Dealing with grief and loss

Dealing with grief and loss

3 August 2016

After losing their beloved husband and father to melanoma a year ago, Ann and her children draw strength from knowing he started an amazing research legacy at Melanoma Institute Australia (MIA) to help find a cure for melanoma. Although Ken is never far from her mind, Ann shares with us how she has coped with this great loss and survived the first year without her family’s guiding light.

Ken's melanoma journey

Ken was just 17 years old when he had his first melanoma removed and life went on. It was 27 years later in 2002, when he was diagnosed with melanoma a second time.

Ken's two kids, Tara and Stuart, were just 12 and 8 years old. The family man endured surgery and drug trials to fight the disease and was "relatively well" for four years, his wife Ann recalls. Then in 2009 the family received the devastating news that Ken had stage 4 melanoma and only months to live. But Ken was determined not to give in. The next six years was a tough battle, but Ann says, the stubborn and determined man never gave up fighting.

"Ken believed that a cure was just around the corner. He was driven to survive," she says. "His catch phase was 'keep me alive until there's a cure'."

Ken quickly became known as an enthusiastic supporter and participant in MIA's research efforts to find a cure for melanoma. Over his 14 year battle with melanoma, Ken participated in a record number of clinical trials of new treatments, all of which have led to improvements in melanoma care. Ken was also one of the first participants in the first-in-human trial of dabrafenib. This highly successful clinical trial revolutionised the way melanoma is treated.

"Ken contributed greatly to the fight against melanoma. Through his efforts, dabrafenib is now a cornerstone treatment for melanoma patients worldwide," says Dr Alex Menzies, one of MIA's oncologists who worked with Ken.

"While he was on trials, Ken not only underwent various tests to assess how his melanoma was responding to treatment, but he also volunteered to donate multiple blood and tumour samples for laboratory research. This research has led to important insights, enabling further breakthroughs in treatment."

Dr Menzies says Ken also devised his own unique method of assessing how his body was responding to treatment, measuring every tumour and plotting them over time.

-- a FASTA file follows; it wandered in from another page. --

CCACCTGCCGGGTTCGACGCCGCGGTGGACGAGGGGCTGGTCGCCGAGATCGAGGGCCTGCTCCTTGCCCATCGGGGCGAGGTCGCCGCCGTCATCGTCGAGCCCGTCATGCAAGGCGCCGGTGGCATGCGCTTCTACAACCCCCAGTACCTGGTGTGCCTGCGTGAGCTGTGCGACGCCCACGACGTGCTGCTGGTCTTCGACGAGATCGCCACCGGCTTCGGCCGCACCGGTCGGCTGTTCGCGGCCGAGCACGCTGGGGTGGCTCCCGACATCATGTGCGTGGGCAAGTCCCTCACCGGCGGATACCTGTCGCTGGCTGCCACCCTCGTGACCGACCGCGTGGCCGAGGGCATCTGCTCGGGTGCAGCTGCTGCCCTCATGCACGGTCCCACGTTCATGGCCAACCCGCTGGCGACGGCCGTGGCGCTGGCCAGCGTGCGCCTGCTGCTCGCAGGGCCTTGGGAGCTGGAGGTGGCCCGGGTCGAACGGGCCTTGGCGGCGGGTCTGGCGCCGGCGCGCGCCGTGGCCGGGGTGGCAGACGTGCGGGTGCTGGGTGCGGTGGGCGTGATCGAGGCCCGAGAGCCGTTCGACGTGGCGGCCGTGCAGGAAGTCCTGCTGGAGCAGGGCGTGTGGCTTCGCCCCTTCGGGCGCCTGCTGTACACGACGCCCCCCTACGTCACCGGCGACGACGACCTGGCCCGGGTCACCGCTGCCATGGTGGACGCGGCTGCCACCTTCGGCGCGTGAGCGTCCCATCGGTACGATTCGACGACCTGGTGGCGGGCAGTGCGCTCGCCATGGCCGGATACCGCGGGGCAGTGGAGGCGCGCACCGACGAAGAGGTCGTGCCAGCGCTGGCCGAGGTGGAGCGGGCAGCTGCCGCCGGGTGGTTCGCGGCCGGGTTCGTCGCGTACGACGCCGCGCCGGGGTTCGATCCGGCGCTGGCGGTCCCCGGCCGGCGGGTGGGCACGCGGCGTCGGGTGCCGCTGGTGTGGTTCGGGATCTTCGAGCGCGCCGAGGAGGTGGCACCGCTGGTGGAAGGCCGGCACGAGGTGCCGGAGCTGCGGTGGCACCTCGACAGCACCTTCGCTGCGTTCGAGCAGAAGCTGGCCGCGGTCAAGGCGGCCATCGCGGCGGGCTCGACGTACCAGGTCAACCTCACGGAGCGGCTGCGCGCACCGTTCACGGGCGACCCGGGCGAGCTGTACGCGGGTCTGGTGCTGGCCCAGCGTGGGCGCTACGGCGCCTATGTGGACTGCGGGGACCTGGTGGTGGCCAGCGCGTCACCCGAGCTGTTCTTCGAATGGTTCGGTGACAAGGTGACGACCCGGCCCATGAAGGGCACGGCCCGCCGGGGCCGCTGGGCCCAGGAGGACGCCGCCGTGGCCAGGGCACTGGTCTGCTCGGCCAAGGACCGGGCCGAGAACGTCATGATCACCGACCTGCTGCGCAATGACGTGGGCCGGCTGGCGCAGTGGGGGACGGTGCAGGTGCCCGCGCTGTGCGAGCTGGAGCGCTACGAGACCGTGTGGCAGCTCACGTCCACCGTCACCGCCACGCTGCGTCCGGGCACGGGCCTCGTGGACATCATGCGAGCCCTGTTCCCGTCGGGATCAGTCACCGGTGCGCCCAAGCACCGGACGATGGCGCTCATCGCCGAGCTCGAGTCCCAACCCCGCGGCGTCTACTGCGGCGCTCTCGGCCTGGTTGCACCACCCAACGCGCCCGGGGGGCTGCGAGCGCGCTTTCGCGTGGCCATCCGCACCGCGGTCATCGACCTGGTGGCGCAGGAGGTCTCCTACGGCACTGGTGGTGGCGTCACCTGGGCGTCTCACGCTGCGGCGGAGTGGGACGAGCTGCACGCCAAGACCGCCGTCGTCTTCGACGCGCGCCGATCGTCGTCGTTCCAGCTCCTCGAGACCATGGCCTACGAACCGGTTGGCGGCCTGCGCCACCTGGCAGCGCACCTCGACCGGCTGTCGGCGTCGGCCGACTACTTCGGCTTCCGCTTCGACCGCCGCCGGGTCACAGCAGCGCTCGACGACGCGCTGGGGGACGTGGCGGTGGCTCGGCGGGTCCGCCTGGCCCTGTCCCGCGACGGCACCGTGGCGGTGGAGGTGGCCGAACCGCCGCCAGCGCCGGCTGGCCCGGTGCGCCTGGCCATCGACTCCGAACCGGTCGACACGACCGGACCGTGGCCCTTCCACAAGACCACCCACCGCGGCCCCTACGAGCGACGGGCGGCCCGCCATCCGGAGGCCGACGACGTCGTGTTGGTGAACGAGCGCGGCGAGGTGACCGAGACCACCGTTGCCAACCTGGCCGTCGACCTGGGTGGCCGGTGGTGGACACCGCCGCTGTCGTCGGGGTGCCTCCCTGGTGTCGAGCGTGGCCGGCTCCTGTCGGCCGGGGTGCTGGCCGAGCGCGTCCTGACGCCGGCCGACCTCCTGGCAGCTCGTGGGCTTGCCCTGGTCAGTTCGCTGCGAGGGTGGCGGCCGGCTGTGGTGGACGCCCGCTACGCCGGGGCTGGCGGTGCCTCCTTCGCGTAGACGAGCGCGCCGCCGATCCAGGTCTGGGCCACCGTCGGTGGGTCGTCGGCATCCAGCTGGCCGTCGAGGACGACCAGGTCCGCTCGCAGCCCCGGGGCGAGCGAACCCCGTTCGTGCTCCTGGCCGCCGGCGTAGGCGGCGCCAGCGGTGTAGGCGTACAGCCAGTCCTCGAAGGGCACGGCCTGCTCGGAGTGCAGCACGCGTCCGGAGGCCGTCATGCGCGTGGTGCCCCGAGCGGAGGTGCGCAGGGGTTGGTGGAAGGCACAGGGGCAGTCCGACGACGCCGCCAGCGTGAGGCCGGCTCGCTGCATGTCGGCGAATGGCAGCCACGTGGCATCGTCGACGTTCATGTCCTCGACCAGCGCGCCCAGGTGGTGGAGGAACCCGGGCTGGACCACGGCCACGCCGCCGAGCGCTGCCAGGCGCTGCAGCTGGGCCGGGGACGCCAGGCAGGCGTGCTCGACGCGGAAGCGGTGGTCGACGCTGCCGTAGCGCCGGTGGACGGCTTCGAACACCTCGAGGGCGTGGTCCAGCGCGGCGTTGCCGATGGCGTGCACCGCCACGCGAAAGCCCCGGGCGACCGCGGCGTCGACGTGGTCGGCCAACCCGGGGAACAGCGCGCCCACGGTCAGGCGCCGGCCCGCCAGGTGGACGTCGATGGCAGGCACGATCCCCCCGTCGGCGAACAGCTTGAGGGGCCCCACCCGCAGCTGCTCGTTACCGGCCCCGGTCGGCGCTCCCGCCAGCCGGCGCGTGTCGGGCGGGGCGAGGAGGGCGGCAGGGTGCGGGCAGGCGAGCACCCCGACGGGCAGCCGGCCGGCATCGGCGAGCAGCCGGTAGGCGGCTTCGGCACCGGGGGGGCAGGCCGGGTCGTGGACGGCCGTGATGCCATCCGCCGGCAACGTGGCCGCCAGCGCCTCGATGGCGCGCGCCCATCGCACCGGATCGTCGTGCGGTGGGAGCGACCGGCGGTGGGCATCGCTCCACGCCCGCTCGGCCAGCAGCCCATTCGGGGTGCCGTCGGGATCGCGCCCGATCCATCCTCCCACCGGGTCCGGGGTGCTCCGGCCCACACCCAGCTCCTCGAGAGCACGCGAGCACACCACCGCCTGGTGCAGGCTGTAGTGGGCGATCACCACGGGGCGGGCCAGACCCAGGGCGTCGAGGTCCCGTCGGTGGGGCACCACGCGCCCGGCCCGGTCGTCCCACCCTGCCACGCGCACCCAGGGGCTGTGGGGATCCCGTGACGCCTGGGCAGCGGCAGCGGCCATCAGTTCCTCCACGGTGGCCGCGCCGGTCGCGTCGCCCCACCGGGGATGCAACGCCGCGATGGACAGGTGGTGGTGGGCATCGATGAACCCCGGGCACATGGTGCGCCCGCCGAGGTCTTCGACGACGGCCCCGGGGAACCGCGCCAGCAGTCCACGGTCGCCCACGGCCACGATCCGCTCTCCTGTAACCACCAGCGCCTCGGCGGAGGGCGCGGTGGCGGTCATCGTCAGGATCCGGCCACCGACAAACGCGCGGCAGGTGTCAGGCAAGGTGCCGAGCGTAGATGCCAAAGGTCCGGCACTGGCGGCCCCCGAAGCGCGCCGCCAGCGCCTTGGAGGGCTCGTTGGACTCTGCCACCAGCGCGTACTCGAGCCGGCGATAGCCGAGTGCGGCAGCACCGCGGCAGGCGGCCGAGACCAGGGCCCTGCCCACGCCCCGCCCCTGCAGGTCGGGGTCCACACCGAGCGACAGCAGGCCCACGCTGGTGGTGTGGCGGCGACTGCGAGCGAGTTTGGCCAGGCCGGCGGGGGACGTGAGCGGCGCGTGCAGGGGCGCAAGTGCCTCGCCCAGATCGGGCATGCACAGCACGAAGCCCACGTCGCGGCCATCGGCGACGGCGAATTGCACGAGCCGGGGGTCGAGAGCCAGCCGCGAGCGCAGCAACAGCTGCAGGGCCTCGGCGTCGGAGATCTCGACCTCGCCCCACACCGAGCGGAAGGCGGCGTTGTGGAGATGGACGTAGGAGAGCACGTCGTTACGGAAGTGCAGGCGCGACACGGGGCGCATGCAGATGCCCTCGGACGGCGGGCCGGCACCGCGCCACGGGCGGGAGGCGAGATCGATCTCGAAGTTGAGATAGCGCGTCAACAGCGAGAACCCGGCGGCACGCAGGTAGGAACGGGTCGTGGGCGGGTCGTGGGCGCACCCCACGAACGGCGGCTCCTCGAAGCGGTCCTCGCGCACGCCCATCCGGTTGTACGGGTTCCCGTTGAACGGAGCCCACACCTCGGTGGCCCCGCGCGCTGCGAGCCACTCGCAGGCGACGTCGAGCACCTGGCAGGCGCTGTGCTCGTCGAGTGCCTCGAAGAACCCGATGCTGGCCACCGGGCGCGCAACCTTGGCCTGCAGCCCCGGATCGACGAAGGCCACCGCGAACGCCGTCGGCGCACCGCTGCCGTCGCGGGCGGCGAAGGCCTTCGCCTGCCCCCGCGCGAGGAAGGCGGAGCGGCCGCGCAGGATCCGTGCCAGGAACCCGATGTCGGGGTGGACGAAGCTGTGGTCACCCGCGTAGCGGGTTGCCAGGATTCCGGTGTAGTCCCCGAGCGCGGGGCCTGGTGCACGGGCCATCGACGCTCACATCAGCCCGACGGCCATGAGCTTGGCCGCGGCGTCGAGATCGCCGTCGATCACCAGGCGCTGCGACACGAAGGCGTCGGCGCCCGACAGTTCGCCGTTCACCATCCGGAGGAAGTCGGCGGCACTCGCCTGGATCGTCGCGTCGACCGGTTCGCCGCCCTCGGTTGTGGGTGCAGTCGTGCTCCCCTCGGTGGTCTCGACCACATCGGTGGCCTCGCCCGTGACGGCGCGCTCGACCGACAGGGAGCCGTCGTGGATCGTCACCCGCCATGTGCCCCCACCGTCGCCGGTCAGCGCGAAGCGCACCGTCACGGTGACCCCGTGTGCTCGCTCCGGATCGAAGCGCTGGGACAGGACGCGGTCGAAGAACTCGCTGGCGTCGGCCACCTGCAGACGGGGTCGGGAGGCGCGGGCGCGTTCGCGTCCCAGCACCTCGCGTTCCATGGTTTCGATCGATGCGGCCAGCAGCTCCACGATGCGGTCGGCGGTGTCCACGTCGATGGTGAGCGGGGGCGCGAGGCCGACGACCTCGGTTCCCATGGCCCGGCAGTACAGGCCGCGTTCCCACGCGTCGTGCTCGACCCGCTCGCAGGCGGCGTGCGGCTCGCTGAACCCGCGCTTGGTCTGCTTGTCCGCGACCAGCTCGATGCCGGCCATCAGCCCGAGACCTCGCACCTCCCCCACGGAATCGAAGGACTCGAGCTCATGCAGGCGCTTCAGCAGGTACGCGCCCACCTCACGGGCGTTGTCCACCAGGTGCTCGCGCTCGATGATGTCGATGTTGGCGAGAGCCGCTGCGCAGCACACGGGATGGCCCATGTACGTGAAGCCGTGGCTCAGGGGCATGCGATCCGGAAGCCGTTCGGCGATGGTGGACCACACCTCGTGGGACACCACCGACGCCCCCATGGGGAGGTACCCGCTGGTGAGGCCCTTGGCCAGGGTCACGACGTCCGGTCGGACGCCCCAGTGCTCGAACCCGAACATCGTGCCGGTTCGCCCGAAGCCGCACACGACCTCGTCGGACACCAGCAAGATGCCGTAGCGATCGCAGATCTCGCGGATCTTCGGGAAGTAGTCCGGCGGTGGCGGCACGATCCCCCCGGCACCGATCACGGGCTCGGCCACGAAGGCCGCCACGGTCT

"This detailed analysis technique was adopted by researchers at MIA, led to several successful research projects and has now been adopted internationally has a detailed way of studying cancer."

For Ann, Tara and Stuart, knowing that Ken's contributions to the fight against melanoma will continue to result in breakthroughs gives them strength, and reminds them of how determined he was to find a cure for melanoma.

"Ken was our core. He was not going to back down. He was the one who was always optimistic and determined," says Ann.

The family is also extremely proud of the money they raised before Ken died, which was to go towards a family holiday to the US for Ken to meet his rock idols, The Foo Fighters. Sadly however, Ken passed away before he was able to make the trip. The family donated close to $30,000 to MIA for ongoing research into a cure for melanoma.

Coping with loss

Ann describes living through a melanoma journey and dealing with the loss of a loved one as one of life's "biggest rollercoaster rides".

She acknowledges that everyone deals with loss and grief in their own way. For her, connecting with Jay Allen from MIA and occasionally visiting a local support group have been sources of comfort, particularly now life for much of her support network has returned to normal.

"In the beginning, the first couple of months, you get supported by friends and family, but then you are left on your own and that's when it starts to hit you - the loneliness and isolation," she says.

"I tried to be the positive, strong person Ken was, but I was struggling. I fell apart a couple of months after Ken passed away. That's when I realised that you need to be supported by professionals — counsellors or your GP.

"These people are there to help you get through those dark times. It's important to put your hand up and ask for support from your GP or a counselling service," she says.

Remembering the good times and happy memories is also an important part of the healing process.

"Although we were positive about Ken's prognosis, we also planned for the inevitable and did so many things on our bucket list. We wanted to go and see the world, in case Ken wasn't there to enjoy his retirement. We had some amazing family holidays and I'm grateful for that now, because when I look back at pictures and videos, they are the happy moments I can look back on," she says.

Having recently sold the family home she shared with Ken and her children, Ann says she is looking forward to a fresh start and building new memories to go with their happy thoughts of Ken.

If you require help or support to cope with the loss of a loved one, please consult your GP or a specialist.